He’s certainly been trying. In the weeks that have followed Mr. Kosner’s announcement, sources said Mr. Goodwin has assumed more and more power in directing the paper, in what many saw as an unofficial tryout for the job. While News president and chief executive Les Goodstein directed advertising and production efforts-and made sure the physical plant kept the newsroom operating on diesel power during the blackout-Mr. Goodwin was earning fans, at least temporarily, in a newsroom that at times he’s alienated with his hardball office politics, as well as what many felt was a non-impartial, pro-Giuliani news stance during the former Mayor’s reign.

“I have to say he did a great job,” said one News source who is ordinarily not Mr. Goodwin’s biggest fan. “He dispatched people here and there. He ordered all the features reporters out into the street. Had the computer guys hopping. It was an amazing evening.”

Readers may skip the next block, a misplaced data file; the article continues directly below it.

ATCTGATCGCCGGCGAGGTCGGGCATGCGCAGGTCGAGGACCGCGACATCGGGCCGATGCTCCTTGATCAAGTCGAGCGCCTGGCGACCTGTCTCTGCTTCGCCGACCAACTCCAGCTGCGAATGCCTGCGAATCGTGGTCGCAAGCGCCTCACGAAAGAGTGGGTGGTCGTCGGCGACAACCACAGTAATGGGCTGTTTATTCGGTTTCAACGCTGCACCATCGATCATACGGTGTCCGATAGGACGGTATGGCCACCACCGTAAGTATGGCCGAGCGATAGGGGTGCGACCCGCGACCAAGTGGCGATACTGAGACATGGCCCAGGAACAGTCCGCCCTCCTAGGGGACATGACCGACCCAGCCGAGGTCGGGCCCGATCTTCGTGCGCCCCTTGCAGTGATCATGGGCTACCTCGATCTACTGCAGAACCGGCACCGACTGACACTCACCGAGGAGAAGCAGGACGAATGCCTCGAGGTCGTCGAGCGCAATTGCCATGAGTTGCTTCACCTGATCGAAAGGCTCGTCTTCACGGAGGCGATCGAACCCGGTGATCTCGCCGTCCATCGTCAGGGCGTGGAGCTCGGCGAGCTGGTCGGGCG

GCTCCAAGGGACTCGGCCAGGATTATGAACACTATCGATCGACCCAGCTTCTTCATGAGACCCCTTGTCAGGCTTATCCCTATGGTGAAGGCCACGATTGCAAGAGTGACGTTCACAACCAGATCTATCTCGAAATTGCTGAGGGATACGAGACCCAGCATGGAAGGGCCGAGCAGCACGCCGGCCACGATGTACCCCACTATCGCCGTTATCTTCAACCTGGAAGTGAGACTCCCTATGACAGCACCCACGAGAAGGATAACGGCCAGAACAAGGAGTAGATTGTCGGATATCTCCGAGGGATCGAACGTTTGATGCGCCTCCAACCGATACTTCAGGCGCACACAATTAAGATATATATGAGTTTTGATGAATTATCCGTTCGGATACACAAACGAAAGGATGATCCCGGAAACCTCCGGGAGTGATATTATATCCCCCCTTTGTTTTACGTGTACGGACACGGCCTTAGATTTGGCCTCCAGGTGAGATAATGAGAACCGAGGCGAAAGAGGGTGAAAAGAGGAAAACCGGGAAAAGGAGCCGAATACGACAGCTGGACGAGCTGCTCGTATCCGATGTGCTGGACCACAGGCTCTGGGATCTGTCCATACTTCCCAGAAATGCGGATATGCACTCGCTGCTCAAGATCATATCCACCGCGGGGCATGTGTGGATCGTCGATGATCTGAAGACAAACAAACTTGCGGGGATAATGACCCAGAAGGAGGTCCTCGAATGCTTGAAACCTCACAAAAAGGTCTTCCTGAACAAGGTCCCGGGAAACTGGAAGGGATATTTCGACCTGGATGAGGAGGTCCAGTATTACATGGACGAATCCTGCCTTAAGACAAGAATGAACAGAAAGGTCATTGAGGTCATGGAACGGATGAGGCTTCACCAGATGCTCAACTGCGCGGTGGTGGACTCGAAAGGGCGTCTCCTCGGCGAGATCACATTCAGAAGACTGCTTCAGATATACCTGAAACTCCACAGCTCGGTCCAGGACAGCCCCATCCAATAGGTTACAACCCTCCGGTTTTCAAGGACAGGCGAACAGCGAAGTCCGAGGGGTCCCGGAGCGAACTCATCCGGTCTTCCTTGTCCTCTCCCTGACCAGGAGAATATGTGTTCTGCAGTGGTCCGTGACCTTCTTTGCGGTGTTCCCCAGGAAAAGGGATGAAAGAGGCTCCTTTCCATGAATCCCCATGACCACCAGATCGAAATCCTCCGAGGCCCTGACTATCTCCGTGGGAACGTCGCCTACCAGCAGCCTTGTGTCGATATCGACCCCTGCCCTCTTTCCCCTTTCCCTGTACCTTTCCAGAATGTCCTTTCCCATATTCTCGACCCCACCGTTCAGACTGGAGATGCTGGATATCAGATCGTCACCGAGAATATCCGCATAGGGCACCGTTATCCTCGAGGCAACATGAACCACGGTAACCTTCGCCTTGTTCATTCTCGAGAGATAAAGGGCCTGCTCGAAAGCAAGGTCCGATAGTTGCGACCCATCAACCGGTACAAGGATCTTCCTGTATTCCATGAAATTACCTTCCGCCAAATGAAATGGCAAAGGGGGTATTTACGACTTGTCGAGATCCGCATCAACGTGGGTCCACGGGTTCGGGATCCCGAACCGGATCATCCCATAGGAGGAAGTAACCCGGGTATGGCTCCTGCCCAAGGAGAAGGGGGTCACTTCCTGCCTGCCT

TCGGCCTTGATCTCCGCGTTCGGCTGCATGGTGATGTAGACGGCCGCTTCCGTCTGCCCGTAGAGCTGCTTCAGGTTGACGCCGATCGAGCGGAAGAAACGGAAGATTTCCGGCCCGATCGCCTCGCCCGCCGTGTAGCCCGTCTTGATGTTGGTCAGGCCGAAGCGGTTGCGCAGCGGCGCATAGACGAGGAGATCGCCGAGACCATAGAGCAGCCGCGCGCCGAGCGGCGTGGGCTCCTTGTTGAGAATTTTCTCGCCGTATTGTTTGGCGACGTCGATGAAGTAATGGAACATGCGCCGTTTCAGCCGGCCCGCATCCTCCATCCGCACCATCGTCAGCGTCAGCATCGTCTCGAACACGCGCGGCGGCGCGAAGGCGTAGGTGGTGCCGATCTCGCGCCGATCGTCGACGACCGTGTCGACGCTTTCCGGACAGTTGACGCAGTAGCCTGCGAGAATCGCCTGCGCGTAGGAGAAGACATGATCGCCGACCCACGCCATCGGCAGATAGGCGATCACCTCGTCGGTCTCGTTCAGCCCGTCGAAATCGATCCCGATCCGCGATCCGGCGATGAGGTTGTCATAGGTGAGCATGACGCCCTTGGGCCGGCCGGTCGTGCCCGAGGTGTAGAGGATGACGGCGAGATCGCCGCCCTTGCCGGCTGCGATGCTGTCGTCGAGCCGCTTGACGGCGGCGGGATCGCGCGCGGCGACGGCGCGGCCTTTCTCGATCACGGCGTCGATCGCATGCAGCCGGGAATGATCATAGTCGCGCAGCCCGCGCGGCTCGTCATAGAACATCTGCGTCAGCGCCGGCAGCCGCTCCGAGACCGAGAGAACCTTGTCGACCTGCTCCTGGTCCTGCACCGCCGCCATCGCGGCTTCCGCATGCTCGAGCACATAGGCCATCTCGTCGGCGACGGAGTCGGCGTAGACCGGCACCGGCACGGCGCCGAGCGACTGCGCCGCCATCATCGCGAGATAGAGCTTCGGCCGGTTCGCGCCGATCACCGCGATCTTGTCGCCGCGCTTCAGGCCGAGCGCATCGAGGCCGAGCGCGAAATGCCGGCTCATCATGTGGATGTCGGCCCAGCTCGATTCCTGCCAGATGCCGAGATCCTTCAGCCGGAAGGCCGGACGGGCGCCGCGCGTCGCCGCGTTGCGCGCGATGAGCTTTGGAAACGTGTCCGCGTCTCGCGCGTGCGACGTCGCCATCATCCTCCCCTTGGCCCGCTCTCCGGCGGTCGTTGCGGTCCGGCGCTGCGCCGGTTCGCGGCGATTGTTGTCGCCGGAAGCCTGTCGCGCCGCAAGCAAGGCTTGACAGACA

It didn’t hurt that while the News ‘ Jersey City printing plant was able to print one million copies (roughly 300,000 more than usual), the Bronx printing plant of the archrival New York Post lost power, forcing the paper to devote only seven pages to the blackout, while printing only half of its usual press run from the Bergen Record ‘s printing facility in New Jersey.

Mr. Kosner-who, along with New York Times executive editor Bill Keller and Post editor in chief Col Allan, was on vacation at the time of the blackout-said the paper planned to nominate the Friday, Aug. 15, issue for a Pulitzer Prize in spot news. When asked if Mr. Goodwin’s performance helped his chances, Mr. Kosner said: “Anytime Michael fills in in this environment, it could be thought of this way. He’s not auditioning for me; I know what he can do. He put out a great paper and showed what he could do on a fantastic news story. How can it hurt?”

Mr. Goodwin himself was on vacation the week of Aug. 17 and was unavailable for comment. Ken Frydman, spokesman for the News , and Mr. Zuckerman declined to discuss the succession issue, and gave credit only to the News ‘ staff as a whole.